There are other risks to consider like the closure of funds which have underperformed. In this event, investors may not be guaranteed their investment back.

One way people try to reduce the risk of investing is by diversifying their portfolio. This means that they spread their money across many different types of investments to make the overall portfolio less risky,  and this is something that we’ll cover in detail later in the series. 

 

Getting started

In upcoming articles, we’ll be covering the basics to investing, but before you make any firm choices on where to put your money, be sure to get some guidance from an independent expert (you can connect with one who is matched to your financial needs on the Bippit app). You’ll want to discuss all the possibilities with your advisor and understand the pros and cons of different approaches while you set some long-term goals. 

 

You should also consider where you want to invest – it may make more sense based on your goals to put more money into your pension pot or use it to pay off your mortgage rather than a different type of investment vehicle. You may want to use tax-efficient savings accounts, which are often topped up with money from the government, such as using the maximum of your ISA’s and pension allowance.

 

Remember that the best returns are usually tied to long term plans so you’ll want to be sure that any decisions are best for your financial goals. Speak with your dedicated expert in the Bippit app to discuss the risks involved with investing your money. No investment is guaranteed high returns, but there are definitely less riskier options out there. You may also want to consider how your investments reflect your beliefs and values, such as sustainable and ethical funds, but we’ll cover more about this in the next part of the series. 

 

Check back next week where we’ll be continuing our investing for beginners guide. We will be talking about all the different areas of investing, from Sustainability funds to Bitcoin and everything in between!

Low Financial Literacy is harming your employees. Here’s how to fix it.

Low Financial Literacy is harming your employees. Here’s how to fix it.

Low Financial Literacy is harming your employees. Here’s how to fix it.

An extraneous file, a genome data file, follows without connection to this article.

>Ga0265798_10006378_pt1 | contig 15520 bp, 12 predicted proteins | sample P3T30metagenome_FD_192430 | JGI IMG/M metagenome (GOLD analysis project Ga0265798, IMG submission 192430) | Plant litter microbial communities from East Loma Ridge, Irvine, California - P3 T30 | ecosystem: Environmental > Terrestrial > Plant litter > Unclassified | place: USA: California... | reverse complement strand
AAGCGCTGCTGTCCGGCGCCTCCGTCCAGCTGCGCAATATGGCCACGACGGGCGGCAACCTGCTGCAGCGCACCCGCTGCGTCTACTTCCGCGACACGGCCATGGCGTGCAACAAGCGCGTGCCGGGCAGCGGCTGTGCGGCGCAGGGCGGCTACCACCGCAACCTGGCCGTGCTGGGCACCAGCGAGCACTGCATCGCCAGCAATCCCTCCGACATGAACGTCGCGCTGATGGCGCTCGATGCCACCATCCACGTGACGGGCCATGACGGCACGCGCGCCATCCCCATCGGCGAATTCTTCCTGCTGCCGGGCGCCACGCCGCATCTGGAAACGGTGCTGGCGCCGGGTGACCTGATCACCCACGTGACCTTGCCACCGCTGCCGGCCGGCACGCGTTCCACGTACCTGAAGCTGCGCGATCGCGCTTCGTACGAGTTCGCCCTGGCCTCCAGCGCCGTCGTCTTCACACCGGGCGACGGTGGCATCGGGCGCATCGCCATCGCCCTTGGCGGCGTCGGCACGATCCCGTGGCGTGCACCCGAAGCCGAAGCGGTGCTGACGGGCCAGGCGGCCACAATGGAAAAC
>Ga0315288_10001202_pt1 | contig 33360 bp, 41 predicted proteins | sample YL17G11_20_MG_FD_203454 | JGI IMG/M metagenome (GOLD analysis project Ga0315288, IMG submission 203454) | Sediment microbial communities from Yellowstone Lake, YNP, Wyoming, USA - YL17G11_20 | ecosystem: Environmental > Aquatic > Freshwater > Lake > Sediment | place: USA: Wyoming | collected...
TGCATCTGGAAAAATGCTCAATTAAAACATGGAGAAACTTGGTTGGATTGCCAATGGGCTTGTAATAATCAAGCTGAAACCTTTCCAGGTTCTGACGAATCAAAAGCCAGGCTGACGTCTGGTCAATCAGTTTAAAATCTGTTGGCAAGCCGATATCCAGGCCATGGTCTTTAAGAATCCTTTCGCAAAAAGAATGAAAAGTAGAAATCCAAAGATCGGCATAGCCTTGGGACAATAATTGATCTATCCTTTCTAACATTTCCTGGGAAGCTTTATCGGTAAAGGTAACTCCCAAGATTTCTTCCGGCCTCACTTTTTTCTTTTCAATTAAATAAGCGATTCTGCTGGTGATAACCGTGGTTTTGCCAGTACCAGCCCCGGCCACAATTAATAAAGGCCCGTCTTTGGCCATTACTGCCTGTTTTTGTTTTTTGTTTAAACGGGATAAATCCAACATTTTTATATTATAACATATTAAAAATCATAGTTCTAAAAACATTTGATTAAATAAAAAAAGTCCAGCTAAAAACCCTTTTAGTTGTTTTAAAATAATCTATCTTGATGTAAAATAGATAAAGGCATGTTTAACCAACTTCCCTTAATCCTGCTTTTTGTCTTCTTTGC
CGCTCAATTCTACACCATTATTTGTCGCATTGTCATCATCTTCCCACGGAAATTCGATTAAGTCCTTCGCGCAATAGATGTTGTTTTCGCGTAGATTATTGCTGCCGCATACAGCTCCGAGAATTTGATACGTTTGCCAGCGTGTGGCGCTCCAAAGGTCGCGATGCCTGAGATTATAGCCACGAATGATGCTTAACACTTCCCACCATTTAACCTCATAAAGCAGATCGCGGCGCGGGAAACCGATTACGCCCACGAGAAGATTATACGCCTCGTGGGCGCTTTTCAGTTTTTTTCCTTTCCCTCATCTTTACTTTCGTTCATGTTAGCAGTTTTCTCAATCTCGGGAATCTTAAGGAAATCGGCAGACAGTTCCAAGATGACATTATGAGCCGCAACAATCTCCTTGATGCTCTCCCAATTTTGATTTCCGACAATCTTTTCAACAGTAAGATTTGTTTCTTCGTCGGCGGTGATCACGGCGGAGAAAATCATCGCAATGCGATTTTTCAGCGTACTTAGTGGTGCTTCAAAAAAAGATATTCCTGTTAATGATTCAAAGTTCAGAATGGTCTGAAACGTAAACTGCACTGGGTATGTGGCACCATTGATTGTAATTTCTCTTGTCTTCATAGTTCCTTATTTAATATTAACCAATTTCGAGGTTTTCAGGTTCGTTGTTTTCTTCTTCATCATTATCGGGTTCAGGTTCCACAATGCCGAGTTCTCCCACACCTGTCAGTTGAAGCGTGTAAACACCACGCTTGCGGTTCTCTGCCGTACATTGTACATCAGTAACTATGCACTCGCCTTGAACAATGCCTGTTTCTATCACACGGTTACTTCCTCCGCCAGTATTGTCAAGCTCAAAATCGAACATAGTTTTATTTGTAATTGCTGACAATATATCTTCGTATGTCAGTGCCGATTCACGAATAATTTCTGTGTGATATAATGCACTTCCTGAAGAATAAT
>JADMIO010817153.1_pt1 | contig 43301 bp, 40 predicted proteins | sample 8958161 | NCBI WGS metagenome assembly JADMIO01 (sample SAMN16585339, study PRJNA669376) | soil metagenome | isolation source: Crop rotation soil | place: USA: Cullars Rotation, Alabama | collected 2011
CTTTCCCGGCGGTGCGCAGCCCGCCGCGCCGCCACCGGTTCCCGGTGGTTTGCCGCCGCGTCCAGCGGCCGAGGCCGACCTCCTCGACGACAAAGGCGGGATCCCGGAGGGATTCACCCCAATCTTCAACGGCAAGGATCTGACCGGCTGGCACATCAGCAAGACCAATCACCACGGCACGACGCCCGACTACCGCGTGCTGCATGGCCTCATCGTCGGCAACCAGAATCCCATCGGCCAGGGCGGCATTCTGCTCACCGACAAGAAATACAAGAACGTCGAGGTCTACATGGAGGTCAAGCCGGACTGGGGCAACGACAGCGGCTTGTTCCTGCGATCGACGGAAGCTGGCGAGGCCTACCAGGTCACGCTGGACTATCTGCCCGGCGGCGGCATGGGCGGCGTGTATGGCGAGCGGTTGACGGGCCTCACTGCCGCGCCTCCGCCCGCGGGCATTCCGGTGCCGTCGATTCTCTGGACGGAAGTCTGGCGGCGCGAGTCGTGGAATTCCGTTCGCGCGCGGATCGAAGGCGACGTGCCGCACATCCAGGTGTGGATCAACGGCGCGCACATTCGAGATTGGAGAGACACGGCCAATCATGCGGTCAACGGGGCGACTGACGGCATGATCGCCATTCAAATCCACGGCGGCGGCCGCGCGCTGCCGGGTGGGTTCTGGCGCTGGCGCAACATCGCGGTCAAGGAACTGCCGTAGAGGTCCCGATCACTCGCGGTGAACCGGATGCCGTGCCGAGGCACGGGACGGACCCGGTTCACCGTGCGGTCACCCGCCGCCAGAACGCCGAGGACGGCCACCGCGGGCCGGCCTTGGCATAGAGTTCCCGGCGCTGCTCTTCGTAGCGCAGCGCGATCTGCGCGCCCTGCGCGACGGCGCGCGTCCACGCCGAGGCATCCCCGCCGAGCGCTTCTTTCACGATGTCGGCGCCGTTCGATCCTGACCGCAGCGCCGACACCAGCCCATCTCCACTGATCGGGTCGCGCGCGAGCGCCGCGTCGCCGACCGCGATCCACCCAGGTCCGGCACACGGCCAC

The past five years have seen an explosion of fintech businesses who set out to change how we use, manage, and invest our money, but this makes knowing which one is right for you incredibly difficult. When it comes to investment platforms, there is still a lot of confusion out there. Have you opened an investment account with an online app? Did you get any financial advice before you invested? Do you know if you made the right decision? Usually, the first port of call when new to investing is to turn to the most popular apps, but popularity doesn’t always mean they are the best for everyone’s financial circumstances.

 

There are Stocks and Shares ISA’s where you select the level of risk you’re willing to take, platforms that allow you to invest your money into property via crowdfunding, savings accounts that lock up your money for a fixed period, stock trading apps where you can buy shares in individual companies, and let’s not forget the world of cryptocurrencies like Bitcoin. Whilst it’s great that there’s a push to get more of us investing through easy to use platforms, doing so without the right knowledge can be risky. The differences in investment vechicles can be massively confusing, and your employees may not feel like there is anywhere they can go to get impartial financial guidance, but they’d be wrong! Let’s dive into how you can support your employees to increase their investment knowledge to improve their overall economic outlook for the future.